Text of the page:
Climate news that has caught our attention.

Dr. Gavin Schmidt, NASA via Twitter

2020 Likely to End Up Hottest Year on Record. I daresay I see a trend here. NBC News has a summary: “NOAA’s calculations show that the first 11 months of 2020 were .02 degrees cooler than record-hot 2016, but there’s a 55 percent chance that 2020 will end up the warmest on record. If December is as much above normal as November was, then 2020 will at least tie 2016 as the warmest on record, Sanchez-Lugo said. Florida, Virginia, and Maryland so far have had their hottest year on record, while California had its hottest fall. For its part, NASA said 2020 so far is the warmest on record and it’s likely to stay that way…”

November Temperature Departure

NOAA: Second Warmest November and Year-To-Date. Details via NOAA NCEI: “The November 2020 globally averaged temperature departure from average over land and ocean surfaces was the second-highest for the month of November in the 141-year NOAA global temperature dataset record, which dates back to 1880. The November 2020 global land and ocean surface temperature was 1.75°F (0.97°C) above the 20th-century average of 55.2°F (12.9°C). This was the second highest for November in the 141-year record. Only November 2015 had a higher temperature departure (+1.82°F / +1.01°C).

  • November 2020 marked the 44th consecutive November and the 431st consecutive month with temperatures, at least nominally, above the 20th-century average…”

Major November Climate Events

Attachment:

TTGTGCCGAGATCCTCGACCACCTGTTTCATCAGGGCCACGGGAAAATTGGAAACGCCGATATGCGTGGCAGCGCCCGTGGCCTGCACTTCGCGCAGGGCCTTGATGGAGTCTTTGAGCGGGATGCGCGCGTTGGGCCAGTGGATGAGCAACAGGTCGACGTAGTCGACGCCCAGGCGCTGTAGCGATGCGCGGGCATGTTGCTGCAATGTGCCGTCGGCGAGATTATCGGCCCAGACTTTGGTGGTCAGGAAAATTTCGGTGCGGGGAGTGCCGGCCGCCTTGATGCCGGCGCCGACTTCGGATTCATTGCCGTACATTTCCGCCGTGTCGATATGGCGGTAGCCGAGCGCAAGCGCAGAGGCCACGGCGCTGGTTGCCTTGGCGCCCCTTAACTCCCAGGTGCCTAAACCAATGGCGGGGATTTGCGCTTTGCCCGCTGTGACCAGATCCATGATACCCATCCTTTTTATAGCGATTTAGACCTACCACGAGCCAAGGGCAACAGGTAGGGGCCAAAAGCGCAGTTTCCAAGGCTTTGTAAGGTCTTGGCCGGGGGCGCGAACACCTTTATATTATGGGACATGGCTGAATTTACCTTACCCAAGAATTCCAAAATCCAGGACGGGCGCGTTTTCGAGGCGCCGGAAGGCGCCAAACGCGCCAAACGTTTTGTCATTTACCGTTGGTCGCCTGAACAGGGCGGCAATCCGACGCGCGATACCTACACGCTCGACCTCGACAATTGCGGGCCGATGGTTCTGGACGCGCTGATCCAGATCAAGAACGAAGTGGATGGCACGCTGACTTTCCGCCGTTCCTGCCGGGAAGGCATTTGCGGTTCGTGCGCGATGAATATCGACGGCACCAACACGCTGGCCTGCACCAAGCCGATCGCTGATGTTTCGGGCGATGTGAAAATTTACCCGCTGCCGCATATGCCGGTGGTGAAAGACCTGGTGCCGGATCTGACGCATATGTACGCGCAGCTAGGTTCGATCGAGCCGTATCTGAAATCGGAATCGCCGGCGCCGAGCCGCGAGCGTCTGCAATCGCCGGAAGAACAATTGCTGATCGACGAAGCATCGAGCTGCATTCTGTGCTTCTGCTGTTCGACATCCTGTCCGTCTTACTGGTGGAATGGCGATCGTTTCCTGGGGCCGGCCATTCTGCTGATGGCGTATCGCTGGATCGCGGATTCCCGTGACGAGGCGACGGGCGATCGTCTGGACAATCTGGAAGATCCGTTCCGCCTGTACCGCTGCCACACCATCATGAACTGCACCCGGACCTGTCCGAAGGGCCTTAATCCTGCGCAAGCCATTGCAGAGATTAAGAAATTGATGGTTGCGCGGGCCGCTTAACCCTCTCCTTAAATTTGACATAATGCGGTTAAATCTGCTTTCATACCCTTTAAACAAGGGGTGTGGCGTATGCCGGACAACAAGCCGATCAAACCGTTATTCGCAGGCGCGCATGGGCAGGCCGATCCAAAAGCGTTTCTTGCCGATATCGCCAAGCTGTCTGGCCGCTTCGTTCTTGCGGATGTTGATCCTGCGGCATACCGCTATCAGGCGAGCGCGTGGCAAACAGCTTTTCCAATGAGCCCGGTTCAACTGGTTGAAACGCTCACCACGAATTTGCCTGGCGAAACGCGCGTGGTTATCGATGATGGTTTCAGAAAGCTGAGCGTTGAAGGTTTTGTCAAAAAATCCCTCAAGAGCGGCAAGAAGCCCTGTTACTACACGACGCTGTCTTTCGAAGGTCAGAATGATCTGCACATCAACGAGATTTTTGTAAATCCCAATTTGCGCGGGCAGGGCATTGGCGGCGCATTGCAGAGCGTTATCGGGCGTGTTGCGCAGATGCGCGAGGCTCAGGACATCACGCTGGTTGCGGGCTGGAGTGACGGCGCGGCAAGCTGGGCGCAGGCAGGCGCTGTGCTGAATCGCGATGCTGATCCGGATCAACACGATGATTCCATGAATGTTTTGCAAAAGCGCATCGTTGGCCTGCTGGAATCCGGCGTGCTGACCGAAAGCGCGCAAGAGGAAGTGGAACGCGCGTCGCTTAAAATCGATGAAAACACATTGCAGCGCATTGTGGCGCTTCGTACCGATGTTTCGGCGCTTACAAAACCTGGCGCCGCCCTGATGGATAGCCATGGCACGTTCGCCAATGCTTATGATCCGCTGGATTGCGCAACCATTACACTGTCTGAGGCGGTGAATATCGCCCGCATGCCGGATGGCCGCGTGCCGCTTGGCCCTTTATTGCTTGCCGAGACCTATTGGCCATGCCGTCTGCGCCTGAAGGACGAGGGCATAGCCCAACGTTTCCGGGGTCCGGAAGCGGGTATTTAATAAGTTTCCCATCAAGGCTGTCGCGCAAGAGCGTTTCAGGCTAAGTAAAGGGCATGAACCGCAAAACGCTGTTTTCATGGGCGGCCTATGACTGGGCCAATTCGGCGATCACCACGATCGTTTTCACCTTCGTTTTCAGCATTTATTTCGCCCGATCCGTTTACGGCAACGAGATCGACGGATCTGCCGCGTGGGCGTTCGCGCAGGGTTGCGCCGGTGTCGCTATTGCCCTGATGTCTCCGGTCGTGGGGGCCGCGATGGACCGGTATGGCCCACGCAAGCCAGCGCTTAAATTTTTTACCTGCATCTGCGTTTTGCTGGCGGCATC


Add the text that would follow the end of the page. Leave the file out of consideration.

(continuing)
Exxon Mobile Pushes New Climate Change Plan as Investors Rebel. has the story: “A week after multiple activist investor groups targeted Exxon Mobil for recent financial underperformance as well as climate change concerns, the oil giant has released a new five-year plan to reduce greenhouse gas emissions. The company stressed that the plan has been in the works for months — its previous five-year plan through 2020 is drawing to a close — but it also noted in outlining new carbon goals that the plan includes input from shareholders.” Whether Exxon Mobil’s new attempt to address a lower-carbon future will satisfy shareholders likely depends on what a shareholder already expected of the company…:


Atlas Reveals Climate Change Is Pushing Birds Farther North. A study highlighted at (paywall) caught my eye: “Europe’s breeding bird populations have shifted on average 1 kilometer north every year for the past three decades, likely driven by the climate crisis, according to one of the world’s largest citizen science projects on biodiversity. The European Breeding Bird Atlas 2 (EBBA2) provides the most detailed picture yet of the distribution of the continent’s birds, after 120,000 volunteers and field-workers surveyed 11 million square kilometers, from the Azores in the west to the Russian Urals in the east. The book documents changes in the range of Europe’s 539 native bird species in the 30 years since the first EBBA, which was published in 1997 but was based on observations from the 1980s. It shows that since the first study, each population can be found around 28 kilometers further north…”

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